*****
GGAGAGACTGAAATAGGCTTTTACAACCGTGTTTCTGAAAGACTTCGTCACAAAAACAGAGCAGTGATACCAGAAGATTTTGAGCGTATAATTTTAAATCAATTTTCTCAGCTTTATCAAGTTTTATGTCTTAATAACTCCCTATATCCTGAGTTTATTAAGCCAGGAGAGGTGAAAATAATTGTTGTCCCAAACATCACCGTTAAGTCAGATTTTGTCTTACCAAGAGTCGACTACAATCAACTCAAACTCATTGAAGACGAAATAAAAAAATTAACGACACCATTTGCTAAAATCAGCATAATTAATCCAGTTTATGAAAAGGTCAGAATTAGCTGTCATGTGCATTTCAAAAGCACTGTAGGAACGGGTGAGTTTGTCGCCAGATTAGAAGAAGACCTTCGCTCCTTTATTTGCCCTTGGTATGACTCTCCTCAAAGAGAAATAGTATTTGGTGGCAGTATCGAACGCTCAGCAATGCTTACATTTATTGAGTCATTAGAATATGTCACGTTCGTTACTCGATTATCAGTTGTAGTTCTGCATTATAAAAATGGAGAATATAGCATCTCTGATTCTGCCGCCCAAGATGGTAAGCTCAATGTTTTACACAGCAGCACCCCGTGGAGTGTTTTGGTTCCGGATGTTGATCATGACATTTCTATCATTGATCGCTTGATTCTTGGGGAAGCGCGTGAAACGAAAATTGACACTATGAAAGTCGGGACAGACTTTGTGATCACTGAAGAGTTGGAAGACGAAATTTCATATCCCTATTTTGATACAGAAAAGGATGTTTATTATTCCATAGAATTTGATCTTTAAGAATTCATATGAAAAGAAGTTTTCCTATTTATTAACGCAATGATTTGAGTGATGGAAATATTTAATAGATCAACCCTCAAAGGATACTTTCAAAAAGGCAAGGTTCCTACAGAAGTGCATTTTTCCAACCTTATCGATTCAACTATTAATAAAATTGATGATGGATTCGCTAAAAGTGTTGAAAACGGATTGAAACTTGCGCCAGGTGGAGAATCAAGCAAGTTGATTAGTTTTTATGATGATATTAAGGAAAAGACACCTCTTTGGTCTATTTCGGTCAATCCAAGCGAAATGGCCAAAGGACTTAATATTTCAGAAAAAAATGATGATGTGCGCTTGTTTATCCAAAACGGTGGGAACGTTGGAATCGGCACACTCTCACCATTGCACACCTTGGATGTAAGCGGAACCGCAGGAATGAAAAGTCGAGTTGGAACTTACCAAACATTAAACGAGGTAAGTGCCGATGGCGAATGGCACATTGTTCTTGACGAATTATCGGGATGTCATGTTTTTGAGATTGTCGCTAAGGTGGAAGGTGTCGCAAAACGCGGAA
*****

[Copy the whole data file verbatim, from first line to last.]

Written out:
GGAGAGACTGAAATAGGCTTTTACAACCGTGTTTCTGAAAGACTTCGTCACAAAAACAGAGCAGTGATACCAGAAGATTTTGAGCGTATAATTTTAAATCAATTTTCTCAGCTTTATCAAGTTTTATGTCTTAATAACTCCCTATATCCTGAGTTTATTAAGCCAGGAGAGGTGAAAATAATTGTTGTCCCAAACATCACCGTTAAGTCAGATTTTGTCTTACCAAGAGTCGACTACAATCAACTCAAACTCATTGAAGACGAAATAAAAAAATTAACGACACCATTTGCTAAAATCAGCATAATTAATCCAGTTTATGAAAAGGTCAGAATTAGCTGTCATGTGCATTTCAAAAGCACTGTAGGAACGGGTGAGTTTGTCGCCAGATTAGAAGAAGACCTTCGCTCCTTTATTTGCCCTTGGTATGACTCTCCTCAAAGAGAAATAGTATTTGGTGGCAGTATCGAACGCTCAGCAATGCTTACATTTATTGAGTCATTAGAATATGTCACGTTCGTTACTCGATTATCAGTTGTAGTTCTGCATTATAAAAATGGAGAATATAGCATCTCTGATTCTGCCGCCCAAGATGGTAAGCTCAATGTTTTACACAGCAGCACCCCGTGGAGTGTTTTGGTTCCGGATGTTGATCATGACATTTCTATCATTGATCGCTTGATTCTTGGGGAAGCGCGTGAAACGAAAATTGACACTATGAAAGTCGGGACAGACTTTGTGATCACTGAAGAGTTGGAAGACGAAATTTCATATCCCTATTTTGATACAGAAAAGGATGTTTATTATTCCATAGAATTTGATCTTTAAGAATTCATATGAAAAGAAGTTTTCCTATTTATTAACGCAATGATTTGAGTGATGGAAATATTTAATAGATCAACCCTCAAAGGATACTTTCAAAAAGGCAAGGTTCCTACAGAAGTGCATTTTTCCAACCTTATCGATTCAACTATTAATAAAATTGATGATGGATTCGCTAAAAGTGTTGAAAACGGATTGAAACTTGCGCCAGGTGGAGAATCAAGCAAGTTGATTAGTTTTTATGATGATATTAAGGAAAAGACACCTCTTTGGTCTATTTCGGTCAATCCAAGCGAAATGGCCAAAGGACTTAATATTTCAGAAAAAAATGATGATGTGCGCTTGTTTATCCAAAACGGTGGGAACGTTGGAATCGGCACACTCTCACCATTGCACACCTTGGATGTAAGCGGAACCGCAGGAATGAAAAGTCGAGTTGGAACTTACCAAACATTAAACGAGGTAAGTGCCGATGGCGAATGGCACATTGTTCTTGACGAATTATCGGGATGTCATGTTTTTGAGATTGTCGCTAAGGTGGAAGGTGTCGCAAAACGCGGAA